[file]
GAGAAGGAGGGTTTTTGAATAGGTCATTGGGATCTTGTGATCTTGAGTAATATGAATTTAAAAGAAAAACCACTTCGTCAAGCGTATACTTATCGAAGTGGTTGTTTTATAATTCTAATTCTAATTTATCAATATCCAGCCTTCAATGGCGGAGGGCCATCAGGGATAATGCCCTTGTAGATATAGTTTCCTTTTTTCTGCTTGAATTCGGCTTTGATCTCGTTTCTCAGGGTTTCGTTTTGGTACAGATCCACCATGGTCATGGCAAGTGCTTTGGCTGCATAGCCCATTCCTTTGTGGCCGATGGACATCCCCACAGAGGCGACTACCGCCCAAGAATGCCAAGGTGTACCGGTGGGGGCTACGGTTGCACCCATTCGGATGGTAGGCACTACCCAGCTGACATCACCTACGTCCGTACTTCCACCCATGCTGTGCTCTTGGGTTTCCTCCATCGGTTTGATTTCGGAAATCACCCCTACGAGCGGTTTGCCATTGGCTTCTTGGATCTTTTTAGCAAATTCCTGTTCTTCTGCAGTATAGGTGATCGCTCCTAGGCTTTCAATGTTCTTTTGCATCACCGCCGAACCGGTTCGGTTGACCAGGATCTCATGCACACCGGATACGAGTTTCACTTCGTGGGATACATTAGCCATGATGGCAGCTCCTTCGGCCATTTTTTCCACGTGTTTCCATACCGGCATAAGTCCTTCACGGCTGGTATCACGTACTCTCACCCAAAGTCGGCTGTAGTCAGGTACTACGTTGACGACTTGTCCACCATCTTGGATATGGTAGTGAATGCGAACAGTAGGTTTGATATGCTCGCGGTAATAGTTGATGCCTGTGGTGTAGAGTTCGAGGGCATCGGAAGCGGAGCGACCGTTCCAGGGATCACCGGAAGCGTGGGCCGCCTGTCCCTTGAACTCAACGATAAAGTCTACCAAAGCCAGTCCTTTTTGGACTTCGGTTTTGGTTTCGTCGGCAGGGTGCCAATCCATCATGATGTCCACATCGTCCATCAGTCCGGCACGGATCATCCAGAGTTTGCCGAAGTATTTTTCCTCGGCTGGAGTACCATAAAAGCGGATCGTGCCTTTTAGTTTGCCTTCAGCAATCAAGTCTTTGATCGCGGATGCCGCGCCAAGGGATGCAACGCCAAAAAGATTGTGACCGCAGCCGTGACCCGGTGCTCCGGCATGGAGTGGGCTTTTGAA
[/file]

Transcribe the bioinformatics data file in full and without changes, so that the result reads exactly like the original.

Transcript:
GAGAAGGAGGGTTTTTGAATAGGTCATTGGGATCTTGTGATCTTGAGTAATATGAATTTAAAAGAAAAACCACTTCGTCAAGCGTATACTTATCGAAGTGGTTGTTTTATAATTCTAATTCTAATTTATCAATATCCAGCCTTCAATGGCGGAGGGCCATCAGGGATAATGCCCTTGTAGATATAGTTTCCTTTTTTCTGCTTGAATTCGGCTTTGATCTCGTTTCTCAGGGTTTCGTTTTGGTACAGATCCACCATGGTCATGGCAAGTGCTTTGGCTGCATAGCCCATTCCTTTGTGGCCGATGGACATCCCCACAGAGGCGACTACCGCCCAAGAATGCCAAGGTGTACCGGTGGGGGCTACGGTTGCACCCATTCGGATGGTAGGCACTACCCAGCTGACATCACCTACGTCCGTACTTCCACCCATGCTGTGCTCTTGGGTTTCCTCCATCGGTTTGATTTCGGAAATCACCCCTACGAGCGGTTTGCCATTGGCTTCTTGGATCTTTTTAGCAAATTCCTGTTCTTCTGCAGTATAGGTGATCGCTCCTAGGCTTTCAATGTTCTTTTGCATCACCGCCGAACCGGTTCGGTTGACCAGGATCTCATGCACACCGGATACGAGTTTCACTTCGTGGGATACATTAGCCATGATGGCAGCTCCTTCGGCCATTTTTTCCACGTGTTTCCATACCGGCATAAGTCCTTCACGGCTGGTATCACGTACTCTCACCCAAAGTCGGCTGTAGTCAGGTACTACGTTGACGACTTGTCCACCATCTTGGATATGGTAGTGAATGCGAACAGTAGGTTTGATATGCTCGCGGTAATAGTTGATGCCTGTGGTGTAGAGTTCGAGGGCATCGGAAGCGGAGCGACCGTTCCAGGGATCACCGGAAGCGTGGGCCGCCTGTCCCTTGAACTCAACGATAAAGTCTACCAAAGCCAGTCCTTTTTGGACTTCGGTTTTGGTTTCGTCGGCAGGGTGCCAATCCATCATGATGTCCACATCGTCCATCAGTCCGGCACGGATCATCCAGAGTTTGCCGAAGTATTTTTCCTCGGCTGGAGTACCATAAAAGCGGATCGTGCCTTTTAGTTTGCCTTCAGCAATCAAGTCTTTGATCGCGGATGCCGCGCCAAGGGATGCAACGCCAAAAAGATTGTGACCGCAGCCGTGACCCGGTGCTCCGGCATGGAGTGGGCTTTTGAA